We had a spring snowstorm today and I estimate we ended up with at least 9 inches of heavy, wet snow before it turned to rain. I loved every minute of it.
Yesterday I collected daffodils, but I was most concerned about our forsythia. In full bloom, its yellow flowers and the weight of so much snow were too much. I went out with a broom and cleaned the snow off it and off two budding lilac trees. Heavy snow at this time of year can cause serious damage.
Still, I loved it. Aussie and Henry cavorted in it in between vegging out on the sofas. From early morning on, with snowflakes as big as acorns coming down, the goldfinches kept on feeding, happily diving in and out of the feeders, as if to tell the snow: You can come down all you want, but it’s still spring. Or, as the famous wabbit said: “Let’s face it, Doc. I’ve read the script and I already know how it turns out.”
I revel in the comfort of a warm home, draped under a thick gray shawl that Bernie brought me from Colombia years ago, now full of doghair. This comfort reminds me of those who lack comfort. I am still confounded by the inequities in life, not just limited to our species. I eat a slice of bread with avocado and remember the hungry. I enjoy warm clothes and can’t forget the young Lakota boy with holes in his sneakers as he took a friend and me around Wounded Knee in a glacial January twilight at Pine Ridge. I love my life, and can’t forget that I will die.
Something is true, and the opposite is true, too. If it means that a certain composure is beyond me, so be it.
I’m amazed at the resilience of things. Sitting on the steps with Jimena Pareja two weeks ago, waiting with food cards for immigrants to show up—mothers with children, a young man coming to pick up a food card because both his parents are still working on the farms—Jimena and I talk about the many young people, even children, trying to make it across the border from Mexico.
“They know it’s a window of time,” she says, “they know it will close.” A severe reaction, I fear, is just around the corner.
She tells me about Jose, let’s call him. When Jose was barely a toddler his mother got pregnant with a second child. She and her husband left Ecuador, made it all the way up to our neck of the woods, and have been living and working ever since, leaving Jose with his grandmother. But the grandmother is now sicker and older, so they decided to take a chance and bring Jose up here.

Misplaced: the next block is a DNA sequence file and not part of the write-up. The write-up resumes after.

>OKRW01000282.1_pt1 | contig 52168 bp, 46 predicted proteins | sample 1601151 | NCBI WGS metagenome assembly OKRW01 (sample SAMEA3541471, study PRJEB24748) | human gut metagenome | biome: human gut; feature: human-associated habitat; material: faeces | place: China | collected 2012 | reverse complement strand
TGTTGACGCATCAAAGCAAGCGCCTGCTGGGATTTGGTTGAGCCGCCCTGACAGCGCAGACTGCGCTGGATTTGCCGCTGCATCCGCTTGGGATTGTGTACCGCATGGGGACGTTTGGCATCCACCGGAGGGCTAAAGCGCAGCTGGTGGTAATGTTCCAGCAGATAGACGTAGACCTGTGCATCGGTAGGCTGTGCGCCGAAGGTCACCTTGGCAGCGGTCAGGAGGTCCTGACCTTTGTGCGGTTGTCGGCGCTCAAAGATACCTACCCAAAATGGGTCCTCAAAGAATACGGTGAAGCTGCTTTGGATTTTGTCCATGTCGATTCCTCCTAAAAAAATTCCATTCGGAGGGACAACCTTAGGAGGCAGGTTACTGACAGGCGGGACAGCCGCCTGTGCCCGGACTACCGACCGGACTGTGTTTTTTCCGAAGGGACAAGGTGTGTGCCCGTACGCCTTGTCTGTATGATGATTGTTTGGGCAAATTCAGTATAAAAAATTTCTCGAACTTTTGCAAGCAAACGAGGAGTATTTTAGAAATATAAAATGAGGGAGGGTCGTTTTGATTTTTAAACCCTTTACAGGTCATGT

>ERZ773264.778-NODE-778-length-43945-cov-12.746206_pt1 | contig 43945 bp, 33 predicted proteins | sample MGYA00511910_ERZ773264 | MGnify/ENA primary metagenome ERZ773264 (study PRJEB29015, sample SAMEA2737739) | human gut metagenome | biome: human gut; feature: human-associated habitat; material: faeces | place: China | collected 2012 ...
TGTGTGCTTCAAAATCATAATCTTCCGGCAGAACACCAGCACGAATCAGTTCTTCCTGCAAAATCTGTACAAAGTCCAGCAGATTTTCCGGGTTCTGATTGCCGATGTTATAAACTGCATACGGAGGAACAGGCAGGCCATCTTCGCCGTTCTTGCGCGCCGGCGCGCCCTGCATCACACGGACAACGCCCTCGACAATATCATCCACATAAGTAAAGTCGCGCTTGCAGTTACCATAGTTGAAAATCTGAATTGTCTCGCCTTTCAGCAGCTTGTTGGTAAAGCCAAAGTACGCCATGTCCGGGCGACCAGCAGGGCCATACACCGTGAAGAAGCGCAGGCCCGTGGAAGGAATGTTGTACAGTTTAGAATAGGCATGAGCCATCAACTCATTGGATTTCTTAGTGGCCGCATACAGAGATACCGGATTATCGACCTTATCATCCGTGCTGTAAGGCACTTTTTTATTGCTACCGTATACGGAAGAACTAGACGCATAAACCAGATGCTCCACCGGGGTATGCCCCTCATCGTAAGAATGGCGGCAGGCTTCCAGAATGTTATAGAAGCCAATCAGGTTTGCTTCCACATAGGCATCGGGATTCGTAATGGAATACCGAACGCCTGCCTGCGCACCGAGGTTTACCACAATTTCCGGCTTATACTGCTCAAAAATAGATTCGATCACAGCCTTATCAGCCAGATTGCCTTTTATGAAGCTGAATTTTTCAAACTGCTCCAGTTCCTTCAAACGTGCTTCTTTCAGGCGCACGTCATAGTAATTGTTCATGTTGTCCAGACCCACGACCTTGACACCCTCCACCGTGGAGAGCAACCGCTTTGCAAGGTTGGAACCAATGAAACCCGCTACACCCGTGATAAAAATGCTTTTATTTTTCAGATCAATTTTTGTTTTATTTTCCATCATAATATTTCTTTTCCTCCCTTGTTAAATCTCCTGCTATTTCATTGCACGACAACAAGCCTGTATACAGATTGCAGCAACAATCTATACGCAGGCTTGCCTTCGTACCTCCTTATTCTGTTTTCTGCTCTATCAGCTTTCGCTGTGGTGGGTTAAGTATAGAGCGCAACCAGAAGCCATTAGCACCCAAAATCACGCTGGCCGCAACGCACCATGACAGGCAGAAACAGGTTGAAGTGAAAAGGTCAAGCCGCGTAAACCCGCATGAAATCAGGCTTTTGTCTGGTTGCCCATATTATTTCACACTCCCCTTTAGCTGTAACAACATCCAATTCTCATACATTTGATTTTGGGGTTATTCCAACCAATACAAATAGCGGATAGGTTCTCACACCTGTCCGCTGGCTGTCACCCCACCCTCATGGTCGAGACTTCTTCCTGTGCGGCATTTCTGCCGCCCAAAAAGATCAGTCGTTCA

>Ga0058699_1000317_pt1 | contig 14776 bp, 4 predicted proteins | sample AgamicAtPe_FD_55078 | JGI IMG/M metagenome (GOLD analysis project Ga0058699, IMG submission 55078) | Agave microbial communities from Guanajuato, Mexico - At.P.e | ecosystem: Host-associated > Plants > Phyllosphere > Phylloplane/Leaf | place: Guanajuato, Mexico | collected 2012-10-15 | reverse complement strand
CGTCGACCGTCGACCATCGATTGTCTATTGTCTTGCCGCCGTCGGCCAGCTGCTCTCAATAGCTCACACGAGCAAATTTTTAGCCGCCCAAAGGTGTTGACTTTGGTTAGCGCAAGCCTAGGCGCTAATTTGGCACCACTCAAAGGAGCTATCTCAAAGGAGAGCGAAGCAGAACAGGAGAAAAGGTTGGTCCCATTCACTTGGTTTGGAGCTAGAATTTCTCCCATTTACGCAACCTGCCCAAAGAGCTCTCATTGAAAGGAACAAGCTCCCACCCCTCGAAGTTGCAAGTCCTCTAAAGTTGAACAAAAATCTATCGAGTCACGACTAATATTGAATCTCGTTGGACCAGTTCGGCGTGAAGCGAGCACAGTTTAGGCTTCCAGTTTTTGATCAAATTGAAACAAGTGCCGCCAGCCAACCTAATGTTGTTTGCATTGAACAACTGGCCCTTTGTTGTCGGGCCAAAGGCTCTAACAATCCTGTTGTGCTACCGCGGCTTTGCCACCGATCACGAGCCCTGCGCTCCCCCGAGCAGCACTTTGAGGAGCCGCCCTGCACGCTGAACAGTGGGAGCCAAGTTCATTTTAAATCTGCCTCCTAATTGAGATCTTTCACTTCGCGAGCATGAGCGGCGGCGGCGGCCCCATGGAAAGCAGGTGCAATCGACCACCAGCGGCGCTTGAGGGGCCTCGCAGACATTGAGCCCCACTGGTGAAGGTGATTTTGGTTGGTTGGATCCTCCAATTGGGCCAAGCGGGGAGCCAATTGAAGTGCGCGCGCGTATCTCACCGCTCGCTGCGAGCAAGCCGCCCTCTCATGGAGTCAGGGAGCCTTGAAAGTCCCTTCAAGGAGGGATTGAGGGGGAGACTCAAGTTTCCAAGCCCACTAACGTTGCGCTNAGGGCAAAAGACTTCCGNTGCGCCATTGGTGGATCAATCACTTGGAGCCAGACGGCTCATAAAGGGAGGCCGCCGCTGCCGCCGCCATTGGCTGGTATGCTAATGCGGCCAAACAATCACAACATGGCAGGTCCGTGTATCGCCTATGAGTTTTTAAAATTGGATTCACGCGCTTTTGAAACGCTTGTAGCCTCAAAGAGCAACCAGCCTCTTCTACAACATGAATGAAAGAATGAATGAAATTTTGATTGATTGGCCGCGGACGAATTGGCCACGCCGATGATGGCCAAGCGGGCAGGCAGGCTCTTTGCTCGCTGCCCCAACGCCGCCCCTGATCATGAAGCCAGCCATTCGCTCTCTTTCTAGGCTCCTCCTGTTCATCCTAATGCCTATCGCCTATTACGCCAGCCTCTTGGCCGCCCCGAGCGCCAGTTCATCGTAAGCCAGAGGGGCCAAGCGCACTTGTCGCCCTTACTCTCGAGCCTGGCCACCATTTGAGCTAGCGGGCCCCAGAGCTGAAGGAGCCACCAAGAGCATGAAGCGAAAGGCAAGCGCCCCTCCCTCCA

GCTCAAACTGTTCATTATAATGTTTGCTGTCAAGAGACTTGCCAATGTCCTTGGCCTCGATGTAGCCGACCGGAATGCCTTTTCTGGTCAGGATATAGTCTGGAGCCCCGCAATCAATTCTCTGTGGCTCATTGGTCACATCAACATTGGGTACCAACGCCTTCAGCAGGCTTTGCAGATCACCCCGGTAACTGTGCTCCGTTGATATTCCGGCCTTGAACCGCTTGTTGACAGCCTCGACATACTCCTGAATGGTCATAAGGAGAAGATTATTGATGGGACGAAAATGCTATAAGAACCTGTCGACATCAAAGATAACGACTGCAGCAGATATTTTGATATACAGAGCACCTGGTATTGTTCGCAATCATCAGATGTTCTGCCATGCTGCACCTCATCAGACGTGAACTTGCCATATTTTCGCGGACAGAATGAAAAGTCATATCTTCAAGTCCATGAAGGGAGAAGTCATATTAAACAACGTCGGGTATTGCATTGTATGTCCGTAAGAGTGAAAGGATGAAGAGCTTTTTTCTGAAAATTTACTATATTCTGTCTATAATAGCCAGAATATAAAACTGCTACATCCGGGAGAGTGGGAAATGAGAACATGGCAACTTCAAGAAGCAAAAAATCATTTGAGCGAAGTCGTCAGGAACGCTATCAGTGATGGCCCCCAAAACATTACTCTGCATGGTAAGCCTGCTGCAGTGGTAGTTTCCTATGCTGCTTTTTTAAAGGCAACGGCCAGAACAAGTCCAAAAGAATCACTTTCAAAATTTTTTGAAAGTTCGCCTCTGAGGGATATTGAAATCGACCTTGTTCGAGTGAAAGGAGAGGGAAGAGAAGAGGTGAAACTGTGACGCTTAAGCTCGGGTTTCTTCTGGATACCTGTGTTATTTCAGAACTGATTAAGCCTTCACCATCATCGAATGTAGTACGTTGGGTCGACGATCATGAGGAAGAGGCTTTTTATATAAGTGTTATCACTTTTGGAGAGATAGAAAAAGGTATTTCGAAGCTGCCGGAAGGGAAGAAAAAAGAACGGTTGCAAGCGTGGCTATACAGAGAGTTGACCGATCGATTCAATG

They found two older men who were planning to do this trip and sent Jose with them. They made it all the way up to Mexico—
“Did they fly?” I ask. Ecuador is way down in South America.
Jimena shakes her head. In Mexico they found a coyote to bring them across the border.
“How much is a coyote?” I ask her.
“Three thousand dollars per person,” she tells me. “It doesn’t matter if it’s a man, woman, or child, it’s $3,000. And all the coyote does is take them across the Rio Grande and then close to a Border Patrol, leaves them there and goes back home. Many people die like that.”
But Jose and his two older companions met up with the Border Patrol.
“When there’s a child,” she explains to me, “he has to have a name and phone number for his parents, the Border Patrol will call them, and the parents have 48 hours to respond. If they don’t respond, they send the child back. If they do, and let’s say they live here, they keep him/her till there’s a group of children from the Northeast and then a Border Patrol officer takes them into New York and they let the families know when and where to pick them up.”
Jose’s parents waited for the phone call, and finally one came. Jose informed his parents that he was tested for Covid and found positive. The other two men were negative and passed through, but the Border Patrol returned him to Ecuador.
“So now what?” I ask her.
She shrugs. “They will probably try again. They have to get all that money together, find another adult or two, and Jose will again leave Ecuador, get all the way up to Mexico, find a coyote, do all those things again and hope this time it will be different.”
“How do you do that?” I finally ask her, after we’re both quiet for a while. “How do you send a 9-year-old boy across such a distance a second time, with such risks?”
“I don’t know, Eve,” she says. “I won’t even let my boys go to the street corner alone, and they’re 12 and 14.” The older one is already planning to study mathematics at MIT, taking extra classes, volunteering all over town at various projects to meet that school’s requirements.
“You see, Eve,” she explains to me, “they have nothing there. If you’re not part of a certain class, you’ll never go to school, you won’t get into college, you can’t even get a job because to get a job you have to be connected to people, and if you’re not, you have no life. I don’t mean what they say here when kids say they don’t have a life in the virus because they can’t go out and see their friends, over there they really have no life. No job, no money, no education, no food, just nothing. That’s why they send little boys from as far away as Ecuador.”
In late afternoon I looked at the forsythia once again. More snow had fallen on top after I’d cleared it up, but now, with the snow melting, the branches lift up and the bright yellow flowers are still there. Not all, a few stay down, weakened and maybe even broken by the snow. But most rise up.
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